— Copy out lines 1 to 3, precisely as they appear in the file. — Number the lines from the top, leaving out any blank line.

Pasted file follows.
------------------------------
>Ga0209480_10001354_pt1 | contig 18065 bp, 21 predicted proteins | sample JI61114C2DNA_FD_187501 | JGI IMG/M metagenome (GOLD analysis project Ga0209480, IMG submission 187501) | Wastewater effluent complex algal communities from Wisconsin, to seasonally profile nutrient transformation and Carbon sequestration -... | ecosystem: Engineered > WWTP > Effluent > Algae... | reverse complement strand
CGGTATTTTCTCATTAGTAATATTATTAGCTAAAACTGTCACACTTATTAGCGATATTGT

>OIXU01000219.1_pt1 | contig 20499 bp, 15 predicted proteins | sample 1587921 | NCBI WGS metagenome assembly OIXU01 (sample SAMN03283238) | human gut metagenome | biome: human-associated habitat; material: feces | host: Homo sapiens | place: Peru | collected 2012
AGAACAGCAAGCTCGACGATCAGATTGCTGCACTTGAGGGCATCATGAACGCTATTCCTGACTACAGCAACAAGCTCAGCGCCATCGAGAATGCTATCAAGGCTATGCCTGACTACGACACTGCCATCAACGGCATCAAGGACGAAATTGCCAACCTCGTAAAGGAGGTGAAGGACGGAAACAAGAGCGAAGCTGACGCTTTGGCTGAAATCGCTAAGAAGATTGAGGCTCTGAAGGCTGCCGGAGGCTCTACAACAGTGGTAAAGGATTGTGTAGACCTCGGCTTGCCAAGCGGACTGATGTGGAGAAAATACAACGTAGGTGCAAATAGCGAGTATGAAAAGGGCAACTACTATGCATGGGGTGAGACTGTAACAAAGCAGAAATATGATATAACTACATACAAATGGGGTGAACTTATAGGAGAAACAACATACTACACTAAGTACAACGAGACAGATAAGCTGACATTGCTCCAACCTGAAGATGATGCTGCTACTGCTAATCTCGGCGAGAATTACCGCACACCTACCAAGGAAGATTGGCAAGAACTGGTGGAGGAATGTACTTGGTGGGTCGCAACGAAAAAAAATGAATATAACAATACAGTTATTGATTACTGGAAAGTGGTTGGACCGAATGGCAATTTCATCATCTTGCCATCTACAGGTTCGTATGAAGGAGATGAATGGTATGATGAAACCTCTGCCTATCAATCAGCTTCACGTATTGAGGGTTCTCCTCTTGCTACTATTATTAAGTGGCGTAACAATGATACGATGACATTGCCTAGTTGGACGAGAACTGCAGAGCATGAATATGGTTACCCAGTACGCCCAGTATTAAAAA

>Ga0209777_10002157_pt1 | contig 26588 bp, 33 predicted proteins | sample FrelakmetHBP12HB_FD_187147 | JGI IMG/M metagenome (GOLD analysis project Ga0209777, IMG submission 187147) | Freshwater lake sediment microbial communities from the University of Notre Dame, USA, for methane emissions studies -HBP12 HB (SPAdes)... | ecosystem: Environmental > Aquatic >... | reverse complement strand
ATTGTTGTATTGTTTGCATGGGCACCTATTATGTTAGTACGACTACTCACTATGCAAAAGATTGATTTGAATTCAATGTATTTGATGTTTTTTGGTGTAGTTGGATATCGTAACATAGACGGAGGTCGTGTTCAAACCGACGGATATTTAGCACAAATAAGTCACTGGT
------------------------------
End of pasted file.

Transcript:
>Ga0209480_10001354_pt1 | contig 18065 bp, 21 predicted proteins | sample JI61114C2DNA_FD_187501 | JGI IMG/M metagenome (GOLD analysis project Ga0209480, IMG submission 187501) | Wastewater effluent complex algal communities from Wisconsin, to seasonally profile nutrient transformation and Carbon sequestration -... | ecosystem: Engineered > WWTP > Effluent > Algae... | reverse complement strand
CGGTATTTTCTCATTAGTAATATTATTAGCTAAAACTGTCACACTTATTAGCGATATTGT

>OIXU01000219.1_pt1 | contig 20499 bp, 15 predicted proteins | sample 1587921 | NCBI WGS metagenome assembly OIXU01 (sample SAMN03283238) | human gut metagenome | biome: human-associated habitat; material: feces | host: Homo sapiens | place: Peru | collected 2012